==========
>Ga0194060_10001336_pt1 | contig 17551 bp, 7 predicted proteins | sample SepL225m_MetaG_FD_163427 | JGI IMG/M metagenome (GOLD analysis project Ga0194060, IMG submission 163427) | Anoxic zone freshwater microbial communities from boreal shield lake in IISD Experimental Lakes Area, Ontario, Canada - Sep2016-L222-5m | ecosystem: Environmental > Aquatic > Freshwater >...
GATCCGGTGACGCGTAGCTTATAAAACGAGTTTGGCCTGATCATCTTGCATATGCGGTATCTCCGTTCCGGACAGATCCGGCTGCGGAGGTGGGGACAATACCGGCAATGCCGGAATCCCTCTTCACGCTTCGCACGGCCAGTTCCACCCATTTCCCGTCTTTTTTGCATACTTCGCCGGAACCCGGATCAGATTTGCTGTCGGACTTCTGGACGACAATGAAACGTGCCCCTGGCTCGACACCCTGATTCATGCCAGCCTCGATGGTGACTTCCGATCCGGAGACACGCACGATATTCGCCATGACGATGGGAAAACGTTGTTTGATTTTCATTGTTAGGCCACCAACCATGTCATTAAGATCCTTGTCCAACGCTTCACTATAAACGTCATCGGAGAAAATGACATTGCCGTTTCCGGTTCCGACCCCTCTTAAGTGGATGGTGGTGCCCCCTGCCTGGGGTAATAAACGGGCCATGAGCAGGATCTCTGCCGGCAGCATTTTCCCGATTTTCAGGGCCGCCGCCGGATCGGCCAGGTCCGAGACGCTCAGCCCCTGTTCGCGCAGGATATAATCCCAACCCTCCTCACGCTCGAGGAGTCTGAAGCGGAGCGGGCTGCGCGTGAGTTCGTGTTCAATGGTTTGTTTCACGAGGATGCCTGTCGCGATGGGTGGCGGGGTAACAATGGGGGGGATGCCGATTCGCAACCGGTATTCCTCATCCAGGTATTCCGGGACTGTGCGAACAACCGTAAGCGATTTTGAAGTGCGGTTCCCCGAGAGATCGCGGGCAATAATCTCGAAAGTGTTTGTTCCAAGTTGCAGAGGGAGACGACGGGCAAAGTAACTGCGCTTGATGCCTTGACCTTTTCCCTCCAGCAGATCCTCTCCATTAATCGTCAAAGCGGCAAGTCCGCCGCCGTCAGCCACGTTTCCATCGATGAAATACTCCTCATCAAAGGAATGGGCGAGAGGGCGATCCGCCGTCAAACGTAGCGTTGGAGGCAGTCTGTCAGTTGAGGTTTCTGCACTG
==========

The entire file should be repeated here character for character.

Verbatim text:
>Ga0194060_10001336_pt1 | contig 17551 bp, 7 predicted proteins | sample SepL225m_MetaG_FD_163427 | JGI IMG/M metagenome (GOLD analysis project Ga0194060, IMG submission 163427) | Anoxic zone freshwater microbial communities from boreal shield lake in IISD Experimental Lakes Area, Ontario, Canada - Sep2016-L222-5m | ecosystem: Environmental > Aquatic > Freshwater >...
GATCCGGTGACGCGTAGCTTATAAAACGAGTTTGGCCTGATCATCTTGCATATGCGGTATCTCCGTTCCGGACAGATCCGGCTGCGGAGGTGGGGACAATACCGGCAATGCCGGAATCCCTCTTCACGCTTCGCACGGCCAGTTCCACCCATTTCCCGTCTTTTTTGCATACTTCGCCGGAACCCGGATCAGATTTGCTGTCGGACTTCTGGACGACAATGAAACGTGCCCCTGGCTCGACACCCTGATTCATGCCAGCCTCGATGGTGACTTCCGATCCGGAGACACGCACGATATTCGCCATGACGATGGGAAAACGTTGTTTGATTTTCATTGTTAGGCCACCAACCATGTCATTAAGATCCTTGTCCAACGCTTCACTATAAACGTCATCGGAGAAAATGACATTGCCGTTTCCGGTTCCGACCCCTCTTAAGTGGATGGTGGTGCCCCCTGCCTGGGGTAATAAACGGGCCATGAGCAGGATCTCTGCCGGCAGCATTTTCCCGATTTTCAGGGCCGCCGCCGGATCGGCCAGGTCCGAGACGCTCAGCCCCTGTTCGCGCAGGATATAATCCCAACCCTCCTCACGCTCGAGGAGTCTGAAGCGGAGCGGGCTGCGCGTGAGTTCGTGTTCAATGGTTTGTTTCACGAGGATGCCTGTCGCGATGGGTGGCGGGGTAACAATGGGGGGGATGCCGATTCGCAACCGGTATTCCTCATCCAGGTATTCCGGGACTGTGCGAACAACCGTAAGCGATTTTGAAGTGCGGTTCCCCGAGAGATCGCGGGCAATAATCTCGAAAGTGTTTGTTCCAAGTTGCAGAGGGAGACGACGGGCAAAGTAACTGCGCTTGATGCCTTGACCTTTTCCCTCCAGCAGATCCTCTCCATTAATCGTCAAAGCGGCAAGTCCGCCGCCGTCAGCCACGTTTCCATCGATGAAATACTCCTCATCAAAGGAATGGGCGAGAGGGCGATCCGCCGTCAAACGTAGCGTTGGAGGCAGTCTGTCAGTTGAGGTTTCTGCACTG